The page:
You can only read one part of my Traphouse Chicago shirt, but it says “Crime Pays”. On the back, it lists out people like doctors, lawyers, judges, policemen, and doctors, but not you (unless of course you fall under one of those professions).
I bought this shirt about a month after I lost by boyfriend to gun violence. In losing him, I gained a new understanding of what it meant to lose someone to gun violence. I started to pay attention more, becoming aware of the violence in communities around the southside of Chicago. Stories on the news started to affect me more than they did before. I became increasingly interested in the effects of trauma and grief on people affected by gun violence.
And I noticed, no one really talks about the grief surrounding communities constantly affected by gun violence. Even in the communities where death seems normalized, no one talks about what it means to grieve or what the grieving process looks like. People just expect you to move on with your life.
But when it affects you, you start to see grief and gun violence a little differently. You start to see how the trials wear on the people who must attend them. You start paint a bigger picture of the impact on violence within disadvantaged communities.
I can’t tell you about everyone’s grieving process, but I can tell you about mine.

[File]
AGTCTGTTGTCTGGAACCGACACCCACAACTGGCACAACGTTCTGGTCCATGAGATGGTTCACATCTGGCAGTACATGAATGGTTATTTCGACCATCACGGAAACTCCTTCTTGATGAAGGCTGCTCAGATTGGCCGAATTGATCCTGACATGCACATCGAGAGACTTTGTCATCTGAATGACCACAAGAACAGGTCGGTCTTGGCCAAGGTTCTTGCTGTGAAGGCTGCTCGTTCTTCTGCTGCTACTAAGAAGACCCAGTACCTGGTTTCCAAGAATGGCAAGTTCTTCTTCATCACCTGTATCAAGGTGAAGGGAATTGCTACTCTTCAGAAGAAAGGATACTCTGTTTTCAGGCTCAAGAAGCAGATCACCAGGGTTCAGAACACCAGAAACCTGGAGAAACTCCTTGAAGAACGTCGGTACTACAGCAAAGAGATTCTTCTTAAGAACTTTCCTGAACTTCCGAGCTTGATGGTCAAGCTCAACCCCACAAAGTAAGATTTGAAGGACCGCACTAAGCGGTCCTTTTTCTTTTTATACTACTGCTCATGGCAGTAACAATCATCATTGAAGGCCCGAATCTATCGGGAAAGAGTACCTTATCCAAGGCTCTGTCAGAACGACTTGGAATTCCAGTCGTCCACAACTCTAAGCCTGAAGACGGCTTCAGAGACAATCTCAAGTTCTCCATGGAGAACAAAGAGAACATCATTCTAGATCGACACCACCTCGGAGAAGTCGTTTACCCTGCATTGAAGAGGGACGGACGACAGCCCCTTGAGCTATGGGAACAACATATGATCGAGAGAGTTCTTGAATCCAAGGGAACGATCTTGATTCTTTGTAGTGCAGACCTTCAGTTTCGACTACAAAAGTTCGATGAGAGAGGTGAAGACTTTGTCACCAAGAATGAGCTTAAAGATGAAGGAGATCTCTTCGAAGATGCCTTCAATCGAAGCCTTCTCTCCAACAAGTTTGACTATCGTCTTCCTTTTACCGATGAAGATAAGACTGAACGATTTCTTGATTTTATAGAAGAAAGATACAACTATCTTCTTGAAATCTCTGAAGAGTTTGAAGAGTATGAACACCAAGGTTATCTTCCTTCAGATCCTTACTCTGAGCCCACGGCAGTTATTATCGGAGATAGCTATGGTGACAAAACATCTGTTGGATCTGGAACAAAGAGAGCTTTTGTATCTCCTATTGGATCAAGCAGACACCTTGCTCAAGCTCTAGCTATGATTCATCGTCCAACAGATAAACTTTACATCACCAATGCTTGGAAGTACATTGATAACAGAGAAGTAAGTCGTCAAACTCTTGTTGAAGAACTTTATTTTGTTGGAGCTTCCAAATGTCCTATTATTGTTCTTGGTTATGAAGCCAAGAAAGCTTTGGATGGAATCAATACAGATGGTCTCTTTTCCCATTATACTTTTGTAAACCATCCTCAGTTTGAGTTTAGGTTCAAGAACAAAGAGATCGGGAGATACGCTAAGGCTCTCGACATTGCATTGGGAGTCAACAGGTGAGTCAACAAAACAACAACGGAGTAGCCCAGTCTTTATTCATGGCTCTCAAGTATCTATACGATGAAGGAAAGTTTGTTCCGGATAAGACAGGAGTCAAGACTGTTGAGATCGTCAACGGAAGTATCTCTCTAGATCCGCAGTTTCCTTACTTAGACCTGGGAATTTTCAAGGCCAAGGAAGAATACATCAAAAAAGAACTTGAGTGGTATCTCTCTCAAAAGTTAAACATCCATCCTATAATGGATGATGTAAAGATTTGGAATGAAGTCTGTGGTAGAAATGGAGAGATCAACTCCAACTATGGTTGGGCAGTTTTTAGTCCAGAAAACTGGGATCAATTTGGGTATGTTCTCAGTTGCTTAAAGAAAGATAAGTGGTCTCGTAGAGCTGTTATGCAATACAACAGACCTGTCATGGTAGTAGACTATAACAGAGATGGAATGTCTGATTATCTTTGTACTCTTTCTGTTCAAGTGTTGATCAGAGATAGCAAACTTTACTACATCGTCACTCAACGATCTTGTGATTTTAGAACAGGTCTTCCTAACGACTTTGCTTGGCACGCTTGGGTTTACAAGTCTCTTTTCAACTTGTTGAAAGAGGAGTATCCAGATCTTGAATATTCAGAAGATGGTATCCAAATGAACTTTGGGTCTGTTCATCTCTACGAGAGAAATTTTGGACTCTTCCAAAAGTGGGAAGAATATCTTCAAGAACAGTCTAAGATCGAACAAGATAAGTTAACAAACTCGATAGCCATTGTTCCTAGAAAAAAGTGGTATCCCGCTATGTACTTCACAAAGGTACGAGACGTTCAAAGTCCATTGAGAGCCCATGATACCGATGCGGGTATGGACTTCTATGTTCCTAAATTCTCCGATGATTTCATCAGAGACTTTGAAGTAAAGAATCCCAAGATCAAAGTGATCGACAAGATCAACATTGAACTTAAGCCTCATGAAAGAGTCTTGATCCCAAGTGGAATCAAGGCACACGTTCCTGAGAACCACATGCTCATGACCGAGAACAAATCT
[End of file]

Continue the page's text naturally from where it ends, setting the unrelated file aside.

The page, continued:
Most of the time I was sad, angry, and in physical pain.
I suppressed a lot of it, but I was angry more than anything. There was actually someone for me to be angry at. Someone stole from me the person I held dear to my heart.
I was robbed and truthfully, I wanted revenge. Selfishly, I needed the people who stole my boyfriend from me to hurt like I hurt, to feel my pain, and to carry my load. I was angry at all the people making assumptions, the people who insinuated that some how he got what he deserved because the bouncers at the club that he worked at were rude, the people who tried to tell me when and how to move forward in my life, and I was angry at myself for feeling this much pain.
Thankfully, I found music to help me heal.
These days, I still hold some of those feelings but I don’t feel them as strongly. And when I do, I use the music to release them.
In the coming year, I plan to dedicate some of my time to work toward reducing gun violence in disadvantaged communities. Now that I have felt the impact of losing someone close to me to gun violence, I can recognize different ways in which I can support others.